Discover the twists and turns that defined the invention of personal military identification tags
Lists of missing soldiers like Clara Barton’s demonstrated the need for ID tags
On Saturday November 16 at 2:30 PM at the National Museum of Civil War Medicine join researcher and docent Mavis Slawson as she presents her research on the history of military identification tags.
Fighting and war are as old as mankind. Many went off to war never to return. Families and friends seldom knew the fate of the loved one. Only the deaths of generals and influential people were ever consistently known. The fate of the common man remained a mystery. Over time, governments and families gradually became concerned about the fate of the common soldier. To address that issue, the concept of providing a means to identify the dead and seriously wounded arose. The solution was to provide markers for the soldiers to wear into battle. The history of this effort, and the result of identification tags will be covered in the presentation.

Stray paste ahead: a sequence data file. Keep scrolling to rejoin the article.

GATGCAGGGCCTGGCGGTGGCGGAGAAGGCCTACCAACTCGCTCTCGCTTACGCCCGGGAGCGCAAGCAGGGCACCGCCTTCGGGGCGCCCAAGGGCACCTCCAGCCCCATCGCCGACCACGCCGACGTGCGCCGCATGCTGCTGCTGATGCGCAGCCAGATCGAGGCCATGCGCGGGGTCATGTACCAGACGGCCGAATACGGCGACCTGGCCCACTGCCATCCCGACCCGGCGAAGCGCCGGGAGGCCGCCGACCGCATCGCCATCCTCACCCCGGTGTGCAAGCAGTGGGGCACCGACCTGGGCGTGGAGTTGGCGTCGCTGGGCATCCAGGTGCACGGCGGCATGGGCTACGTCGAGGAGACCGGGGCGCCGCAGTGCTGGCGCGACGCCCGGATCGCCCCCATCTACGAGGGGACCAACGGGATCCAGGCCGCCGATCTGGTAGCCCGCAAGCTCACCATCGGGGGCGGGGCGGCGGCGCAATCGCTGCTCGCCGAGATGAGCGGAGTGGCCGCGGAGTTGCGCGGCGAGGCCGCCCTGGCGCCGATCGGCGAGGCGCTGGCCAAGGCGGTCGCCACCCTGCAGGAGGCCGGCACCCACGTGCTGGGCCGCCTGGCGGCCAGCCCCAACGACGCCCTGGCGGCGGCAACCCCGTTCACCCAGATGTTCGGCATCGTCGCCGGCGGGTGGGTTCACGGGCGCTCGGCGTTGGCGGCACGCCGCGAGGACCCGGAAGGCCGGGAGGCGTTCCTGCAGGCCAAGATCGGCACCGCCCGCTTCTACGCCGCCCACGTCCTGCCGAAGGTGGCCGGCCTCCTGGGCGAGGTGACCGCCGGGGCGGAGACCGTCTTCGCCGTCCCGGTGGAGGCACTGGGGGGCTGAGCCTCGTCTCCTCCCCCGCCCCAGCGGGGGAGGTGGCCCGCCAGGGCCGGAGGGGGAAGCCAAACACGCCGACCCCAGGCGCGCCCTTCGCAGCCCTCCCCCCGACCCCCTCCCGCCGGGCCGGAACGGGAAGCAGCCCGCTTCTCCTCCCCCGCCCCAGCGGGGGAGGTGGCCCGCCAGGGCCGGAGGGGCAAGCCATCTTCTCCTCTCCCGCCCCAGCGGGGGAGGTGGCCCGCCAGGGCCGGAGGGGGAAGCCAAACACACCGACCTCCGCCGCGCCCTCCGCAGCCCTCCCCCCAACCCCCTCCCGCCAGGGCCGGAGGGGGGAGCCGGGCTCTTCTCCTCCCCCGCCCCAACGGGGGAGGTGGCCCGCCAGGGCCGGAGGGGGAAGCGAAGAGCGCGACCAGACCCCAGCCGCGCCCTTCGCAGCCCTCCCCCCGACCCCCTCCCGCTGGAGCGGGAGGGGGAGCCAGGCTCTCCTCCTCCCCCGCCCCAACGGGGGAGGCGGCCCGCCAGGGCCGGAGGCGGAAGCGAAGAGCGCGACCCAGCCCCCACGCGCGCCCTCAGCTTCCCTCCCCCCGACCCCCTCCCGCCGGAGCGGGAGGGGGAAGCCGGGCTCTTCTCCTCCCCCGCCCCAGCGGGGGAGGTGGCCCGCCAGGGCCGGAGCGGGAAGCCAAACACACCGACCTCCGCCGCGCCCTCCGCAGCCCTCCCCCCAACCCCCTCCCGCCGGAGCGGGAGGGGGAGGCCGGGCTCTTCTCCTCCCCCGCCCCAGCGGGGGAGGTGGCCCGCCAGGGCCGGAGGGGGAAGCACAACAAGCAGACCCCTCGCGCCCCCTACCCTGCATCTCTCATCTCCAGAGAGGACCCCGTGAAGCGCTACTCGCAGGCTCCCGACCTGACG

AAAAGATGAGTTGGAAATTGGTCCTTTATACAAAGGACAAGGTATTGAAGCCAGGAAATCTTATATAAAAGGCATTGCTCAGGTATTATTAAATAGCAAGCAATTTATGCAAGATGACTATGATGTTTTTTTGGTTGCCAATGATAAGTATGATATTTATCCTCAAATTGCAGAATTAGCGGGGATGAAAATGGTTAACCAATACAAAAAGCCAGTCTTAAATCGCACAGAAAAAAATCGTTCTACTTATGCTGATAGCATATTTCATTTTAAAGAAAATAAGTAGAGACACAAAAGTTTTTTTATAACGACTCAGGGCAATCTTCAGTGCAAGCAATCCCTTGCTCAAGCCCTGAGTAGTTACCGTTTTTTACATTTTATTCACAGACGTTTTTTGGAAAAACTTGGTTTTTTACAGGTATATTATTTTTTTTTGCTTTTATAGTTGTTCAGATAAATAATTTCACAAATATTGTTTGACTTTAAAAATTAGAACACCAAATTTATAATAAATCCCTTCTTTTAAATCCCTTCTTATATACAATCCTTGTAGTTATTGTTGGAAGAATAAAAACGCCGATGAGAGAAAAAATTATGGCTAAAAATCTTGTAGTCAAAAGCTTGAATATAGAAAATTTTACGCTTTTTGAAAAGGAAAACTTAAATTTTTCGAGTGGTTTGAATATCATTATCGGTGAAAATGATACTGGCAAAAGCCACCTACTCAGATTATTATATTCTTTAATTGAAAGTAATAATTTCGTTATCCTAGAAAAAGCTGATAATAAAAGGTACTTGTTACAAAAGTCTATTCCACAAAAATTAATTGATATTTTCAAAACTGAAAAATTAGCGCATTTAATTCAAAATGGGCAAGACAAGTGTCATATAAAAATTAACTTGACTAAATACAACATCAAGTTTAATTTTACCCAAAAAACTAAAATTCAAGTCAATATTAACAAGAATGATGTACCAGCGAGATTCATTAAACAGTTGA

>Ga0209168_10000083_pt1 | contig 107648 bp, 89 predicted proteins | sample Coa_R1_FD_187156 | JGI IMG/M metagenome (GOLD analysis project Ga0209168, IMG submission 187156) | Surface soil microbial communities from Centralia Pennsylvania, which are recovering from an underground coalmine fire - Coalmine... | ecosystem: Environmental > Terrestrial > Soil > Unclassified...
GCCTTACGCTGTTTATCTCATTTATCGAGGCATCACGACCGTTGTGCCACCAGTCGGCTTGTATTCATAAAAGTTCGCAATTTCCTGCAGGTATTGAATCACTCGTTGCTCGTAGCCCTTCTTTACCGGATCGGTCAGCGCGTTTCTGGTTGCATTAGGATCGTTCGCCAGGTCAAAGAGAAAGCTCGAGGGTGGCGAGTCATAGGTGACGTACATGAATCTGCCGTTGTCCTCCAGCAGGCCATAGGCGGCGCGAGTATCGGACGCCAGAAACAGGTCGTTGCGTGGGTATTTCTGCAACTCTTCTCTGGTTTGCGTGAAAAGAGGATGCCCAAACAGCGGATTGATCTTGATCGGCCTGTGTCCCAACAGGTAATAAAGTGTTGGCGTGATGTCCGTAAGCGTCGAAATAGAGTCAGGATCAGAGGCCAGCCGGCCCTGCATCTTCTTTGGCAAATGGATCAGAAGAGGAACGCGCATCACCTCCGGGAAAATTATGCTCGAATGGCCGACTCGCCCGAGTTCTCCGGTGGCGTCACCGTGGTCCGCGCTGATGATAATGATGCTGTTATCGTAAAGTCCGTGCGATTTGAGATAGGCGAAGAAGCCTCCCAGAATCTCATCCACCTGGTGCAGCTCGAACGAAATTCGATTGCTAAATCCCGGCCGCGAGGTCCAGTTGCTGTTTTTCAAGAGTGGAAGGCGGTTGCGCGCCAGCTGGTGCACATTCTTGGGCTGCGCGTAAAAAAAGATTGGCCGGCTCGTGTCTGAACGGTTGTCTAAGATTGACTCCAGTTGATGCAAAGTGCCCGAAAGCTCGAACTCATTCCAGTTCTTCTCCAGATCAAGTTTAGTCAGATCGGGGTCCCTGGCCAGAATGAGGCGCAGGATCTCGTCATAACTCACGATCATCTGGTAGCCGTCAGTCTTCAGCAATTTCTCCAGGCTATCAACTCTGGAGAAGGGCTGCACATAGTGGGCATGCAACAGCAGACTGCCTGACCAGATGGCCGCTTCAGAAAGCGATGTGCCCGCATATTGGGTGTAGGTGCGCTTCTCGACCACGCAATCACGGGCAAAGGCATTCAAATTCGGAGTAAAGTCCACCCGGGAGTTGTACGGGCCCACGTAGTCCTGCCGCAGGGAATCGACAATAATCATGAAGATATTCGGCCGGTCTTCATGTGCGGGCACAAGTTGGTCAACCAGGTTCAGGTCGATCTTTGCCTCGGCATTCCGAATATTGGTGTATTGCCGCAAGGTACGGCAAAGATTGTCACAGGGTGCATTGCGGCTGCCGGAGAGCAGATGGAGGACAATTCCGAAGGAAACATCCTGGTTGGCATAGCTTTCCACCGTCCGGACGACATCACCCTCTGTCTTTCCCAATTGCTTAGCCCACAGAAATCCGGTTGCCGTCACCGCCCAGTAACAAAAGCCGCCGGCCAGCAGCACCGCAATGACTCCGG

Mavis Slawson has been a docent at the National Museum of Civil War Museum in Frederick, Maryland since 2000, doing research. She has been giving lectures and presentations on Civil War medical history and Civil War quilt history in Maryland, Pennsylvania, Virginia, Georgia, Tennessee, and Illinois. She is a Nurse and has a Bachler’s Degree in Art.